While most tourists flock in throngs to the Netherlands for the sights and spectacles of Amsterdam, the Hague (or Den Haag as the Dutch know it) remains a less-traveled gem, save for the academics and law enthusiasts from all around the world that are drawn to the courts and organizations of this international seat of peace and justice. Home to the International Criminal Court, an institution currently carrying out investigations of atrocities in countries including Libya, the city is also host to the International Court of Justice, the International Criminal Tribunal for Rwanda (ICTR) and the International Criminal Tribunal for the former Yugoslavia (ICTY).
If internationally notorious criminals and genocide cases don’t tickle your fancy, then do not despair because the Hague has a plethora of other things to offer. From its traditional canals with Monet muse-worthy water lilies to its beautiful lush parks perfect for alfresco lunches and afternoon bike rides, Den Haag has a quaint charm and allure all of its own. It contains stunning architecture from various historical periods that can be enjoyed while walking around the city streets. If you’re just visiting for the weekend or are moving there indefinitely, the following must-visit neighborhoods and locations—from enchanting cafés and restaurants to lively squares—from a local expatriate are a good starting point to explore the Hague.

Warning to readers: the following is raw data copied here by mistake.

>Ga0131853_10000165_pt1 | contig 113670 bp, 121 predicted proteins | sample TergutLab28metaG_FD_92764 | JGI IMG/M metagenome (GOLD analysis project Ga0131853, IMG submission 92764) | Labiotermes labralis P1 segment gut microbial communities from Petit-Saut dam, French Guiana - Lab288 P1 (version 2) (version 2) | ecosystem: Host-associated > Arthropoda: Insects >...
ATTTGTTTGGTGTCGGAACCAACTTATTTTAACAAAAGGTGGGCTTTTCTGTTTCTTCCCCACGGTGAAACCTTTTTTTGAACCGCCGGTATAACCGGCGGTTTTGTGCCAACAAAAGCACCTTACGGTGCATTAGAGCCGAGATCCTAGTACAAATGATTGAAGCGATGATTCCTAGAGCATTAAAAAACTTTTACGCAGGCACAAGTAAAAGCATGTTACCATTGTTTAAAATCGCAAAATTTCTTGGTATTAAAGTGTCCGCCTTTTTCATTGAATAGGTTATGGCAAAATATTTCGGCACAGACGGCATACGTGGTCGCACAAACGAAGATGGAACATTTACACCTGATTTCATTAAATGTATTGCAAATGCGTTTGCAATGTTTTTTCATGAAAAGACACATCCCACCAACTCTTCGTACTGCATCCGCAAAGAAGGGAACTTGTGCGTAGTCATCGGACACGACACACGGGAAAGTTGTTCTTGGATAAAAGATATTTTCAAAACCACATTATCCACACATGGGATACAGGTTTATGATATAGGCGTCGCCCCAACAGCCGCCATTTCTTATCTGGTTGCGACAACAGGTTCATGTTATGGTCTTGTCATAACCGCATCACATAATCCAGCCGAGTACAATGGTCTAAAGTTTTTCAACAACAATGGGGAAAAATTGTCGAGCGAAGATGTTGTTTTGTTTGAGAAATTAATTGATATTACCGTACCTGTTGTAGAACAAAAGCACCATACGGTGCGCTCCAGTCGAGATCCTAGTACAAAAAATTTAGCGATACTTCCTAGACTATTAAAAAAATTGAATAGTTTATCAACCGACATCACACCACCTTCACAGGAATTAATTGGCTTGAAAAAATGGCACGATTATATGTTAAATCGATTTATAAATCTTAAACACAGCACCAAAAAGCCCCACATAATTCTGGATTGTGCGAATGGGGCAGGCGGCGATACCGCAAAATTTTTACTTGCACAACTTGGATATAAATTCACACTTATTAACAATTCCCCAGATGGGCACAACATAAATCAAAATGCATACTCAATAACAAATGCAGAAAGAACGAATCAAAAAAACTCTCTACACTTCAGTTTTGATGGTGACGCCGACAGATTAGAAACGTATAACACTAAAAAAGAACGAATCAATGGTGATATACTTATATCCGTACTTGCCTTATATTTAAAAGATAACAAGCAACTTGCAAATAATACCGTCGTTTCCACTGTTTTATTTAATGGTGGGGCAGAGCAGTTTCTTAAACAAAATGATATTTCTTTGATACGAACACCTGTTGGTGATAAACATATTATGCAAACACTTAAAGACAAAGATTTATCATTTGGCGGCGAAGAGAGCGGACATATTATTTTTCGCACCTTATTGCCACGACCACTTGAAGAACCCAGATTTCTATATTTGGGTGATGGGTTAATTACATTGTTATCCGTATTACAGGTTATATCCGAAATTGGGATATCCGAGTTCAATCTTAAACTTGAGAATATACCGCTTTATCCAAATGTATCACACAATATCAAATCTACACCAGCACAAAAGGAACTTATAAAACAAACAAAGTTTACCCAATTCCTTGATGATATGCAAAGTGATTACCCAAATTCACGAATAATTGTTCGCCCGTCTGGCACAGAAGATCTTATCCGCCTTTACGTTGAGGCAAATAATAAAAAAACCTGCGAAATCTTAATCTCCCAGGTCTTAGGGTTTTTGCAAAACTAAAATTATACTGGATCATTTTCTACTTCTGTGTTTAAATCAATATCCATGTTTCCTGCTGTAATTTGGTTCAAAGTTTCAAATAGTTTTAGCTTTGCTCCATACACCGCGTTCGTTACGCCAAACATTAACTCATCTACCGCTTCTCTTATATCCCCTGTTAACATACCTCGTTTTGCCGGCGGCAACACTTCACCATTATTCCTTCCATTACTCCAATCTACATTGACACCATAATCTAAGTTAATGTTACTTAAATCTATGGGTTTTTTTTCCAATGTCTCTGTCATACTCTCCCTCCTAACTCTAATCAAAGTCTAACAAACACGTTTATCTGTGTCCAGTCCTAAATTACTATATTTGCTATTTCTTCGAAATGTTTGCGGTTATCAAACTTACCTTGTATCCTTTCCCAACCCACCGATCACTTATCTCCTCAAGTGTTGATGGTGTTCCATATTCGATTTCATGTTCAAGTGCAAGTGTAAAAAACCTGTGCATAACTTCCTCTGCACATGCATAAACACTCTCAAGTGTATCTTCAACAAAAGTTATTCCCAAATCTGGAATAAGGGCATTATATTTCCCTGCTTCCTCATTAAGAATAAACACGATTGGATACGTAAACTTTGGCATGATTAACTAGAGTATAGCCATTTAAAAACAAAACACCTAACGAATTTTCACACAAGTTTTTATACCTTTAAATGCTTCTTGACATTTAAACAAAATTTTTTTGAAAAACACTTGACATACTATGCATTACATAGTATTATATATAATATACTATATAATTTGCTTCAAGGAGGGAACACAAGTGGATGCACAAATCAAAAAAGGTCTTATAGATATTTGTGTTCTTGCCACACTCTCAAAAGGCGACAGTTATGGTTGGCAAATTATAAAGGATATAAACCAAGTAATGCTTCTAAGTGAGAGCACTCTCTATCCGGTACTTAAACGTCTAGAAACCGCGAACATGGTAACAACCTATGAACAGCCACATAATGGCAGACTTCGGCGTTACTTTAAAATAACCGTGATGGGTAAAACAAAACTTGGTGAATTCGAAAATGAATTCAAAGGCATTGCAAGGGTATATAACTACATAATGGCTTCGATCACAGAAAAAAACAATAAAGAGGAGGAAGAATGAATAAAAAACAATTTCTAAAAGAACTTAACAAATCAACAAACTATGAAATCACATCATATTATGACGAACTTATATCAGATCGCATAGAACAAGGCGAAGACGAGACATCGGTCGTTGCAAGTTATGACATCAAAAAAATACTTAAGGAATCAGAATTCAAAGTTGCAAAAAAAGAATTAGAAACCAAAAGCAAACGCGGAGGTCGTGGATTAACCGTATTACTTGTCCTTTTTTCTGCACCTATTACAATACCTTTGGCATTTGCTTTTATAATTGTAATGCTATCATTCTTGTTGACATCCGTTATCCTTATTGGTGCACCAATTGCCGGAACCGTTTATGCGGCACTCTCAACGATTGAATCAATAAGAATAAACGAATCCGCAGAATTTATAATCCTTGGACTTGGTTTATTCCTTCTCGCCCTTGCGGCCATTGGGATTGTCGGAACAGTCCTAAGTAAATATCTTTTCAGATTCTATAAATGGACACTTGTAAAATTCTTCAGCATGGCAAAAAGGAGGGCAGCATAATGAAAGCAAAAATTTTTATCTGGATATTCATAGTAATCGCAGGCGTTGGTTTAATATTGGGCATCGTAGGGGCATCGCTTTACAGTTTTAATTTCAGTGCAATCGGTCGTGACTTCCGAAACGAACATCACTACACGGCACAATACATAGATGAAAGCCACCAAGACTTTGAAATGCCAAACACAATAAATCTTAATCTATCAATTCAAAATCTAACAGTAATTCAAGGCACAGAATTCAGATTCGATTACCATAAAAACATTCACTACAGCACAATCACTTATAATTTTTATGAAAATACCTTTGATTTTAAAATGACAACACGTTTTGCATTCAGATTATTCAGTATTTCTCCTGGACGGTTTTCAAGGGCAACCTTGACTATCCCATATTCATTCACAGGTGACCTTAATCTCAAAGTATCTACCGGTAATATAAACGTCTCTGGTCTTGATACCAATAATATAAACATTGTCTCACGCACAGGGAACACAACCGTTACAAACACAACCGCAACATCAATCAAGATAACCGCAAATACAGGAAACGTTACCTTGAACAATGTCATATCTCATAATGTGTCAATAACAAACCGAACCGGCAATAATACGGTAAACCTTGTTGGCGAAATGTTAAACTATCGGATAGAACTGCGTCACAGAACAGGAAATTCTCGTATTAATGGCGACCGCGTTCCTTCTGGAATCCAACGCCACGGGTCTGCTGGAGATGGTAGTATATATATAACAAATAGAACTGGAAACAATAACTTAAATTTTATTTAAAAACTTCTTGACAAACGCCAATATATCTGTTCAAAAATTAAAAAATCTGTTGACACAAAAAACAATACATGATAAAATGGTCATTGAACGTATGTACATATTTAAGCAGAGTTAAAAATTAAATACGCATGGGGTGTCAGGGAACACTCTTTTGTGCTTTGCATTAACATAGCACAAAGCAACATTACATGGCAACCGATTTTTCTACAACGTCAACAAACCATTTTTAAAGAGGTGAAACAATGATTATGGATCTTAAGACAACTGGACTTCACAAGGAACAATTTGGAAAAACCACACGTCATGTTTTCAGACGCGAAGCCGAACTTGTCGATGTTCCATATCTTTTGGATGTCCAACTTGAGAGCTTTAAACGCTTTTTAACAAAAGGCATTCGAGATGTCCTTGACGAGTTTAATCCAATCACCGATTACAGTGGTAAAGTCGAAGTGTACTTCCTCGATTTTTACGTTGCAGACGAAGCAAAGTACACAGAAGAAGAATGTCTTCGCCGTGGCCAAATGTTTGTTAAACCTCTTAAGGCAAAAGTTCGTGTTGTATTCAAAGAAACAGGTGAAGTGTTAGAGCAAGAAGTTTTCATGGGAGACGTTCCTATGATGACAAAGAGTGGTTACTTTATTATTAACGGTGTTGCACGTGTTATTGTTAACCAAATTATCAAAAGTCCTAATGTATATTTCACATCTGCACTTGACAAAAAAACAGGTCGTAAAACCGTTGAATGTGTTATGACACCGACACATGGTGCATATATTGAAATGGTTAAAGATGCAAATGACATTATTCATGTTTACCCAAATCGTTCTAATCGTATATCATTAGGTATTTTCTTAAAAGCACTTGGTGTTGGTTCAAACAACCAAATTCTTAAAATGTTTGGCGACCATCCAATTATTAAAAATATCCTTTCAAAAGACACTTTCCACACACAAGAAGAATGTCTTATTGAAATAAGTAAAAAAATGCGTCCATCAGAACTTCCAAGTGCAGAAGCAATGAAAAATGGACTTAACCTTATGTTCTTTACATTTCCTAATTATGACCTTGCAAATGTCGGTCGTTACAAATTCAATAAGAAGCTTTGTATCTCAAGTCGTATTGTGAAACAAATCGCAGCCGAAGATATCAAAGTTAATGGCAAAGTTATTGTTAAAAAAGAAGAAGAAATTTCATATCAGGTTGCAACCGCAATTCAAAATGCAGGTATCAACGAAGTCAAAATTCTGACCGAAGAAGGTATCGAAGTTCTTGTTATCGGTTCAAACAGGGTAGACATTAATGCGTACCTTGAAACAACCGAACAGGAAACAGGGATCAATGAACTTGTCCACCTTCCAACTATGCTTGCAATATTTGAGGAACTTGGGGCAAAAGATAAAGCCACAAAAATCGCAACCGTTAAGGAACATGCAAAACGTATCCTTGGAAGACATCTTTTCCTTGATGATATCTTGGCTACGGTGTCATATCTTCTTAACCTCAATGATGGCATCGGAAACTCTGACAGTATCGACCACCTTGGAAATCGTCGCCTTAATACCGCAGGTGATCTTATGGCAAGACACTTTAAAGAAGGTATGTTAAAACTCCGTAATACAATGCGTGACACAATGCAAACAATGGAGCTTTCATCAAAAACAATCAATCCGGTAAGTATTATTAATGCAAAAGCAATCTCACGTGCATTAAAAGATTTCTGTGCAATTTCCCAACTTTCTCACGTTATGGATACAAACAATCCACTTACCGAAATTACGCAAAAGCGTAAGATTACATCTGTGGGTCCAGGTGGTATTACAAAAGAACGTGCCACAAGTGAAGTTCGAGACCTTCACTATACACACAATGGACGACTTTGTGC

De Grote Markt
A casual and laidback alternative to its more upscale neighbor, the Plein, Grote Markt literally means “large market” in Dutch and is a square comprised of six cafés/bars and restaurants each featuring different décor, music and clientele. Depending on your mood, your taste and the time of day, these establishments will cater to your various needs. Grote Markt features outdoor tables and benches where one can enjoy the long summer days of Holland with friends and cozy, sheltered interiors when the country’s often unpredictable weather turns sour.
Hungry? Cold? Stop by De Boterwaag, a cavernous brick-vaulted café and restaurant for some hot, mouthwatering cheese soufflés (fried Gouda, of course, because that’s the Dutch cheese of choice) or warm up with a large frothy cappuccino accompanied with a crunchy cinnamon cookie. On Wednesday evenings, come watch the locals heat up De Boterwaag at the bar’s weekly salsa night—don’t worry if you don’t have the moves of Celia Cruz because there is always someone willing to impart their dancing wisdom.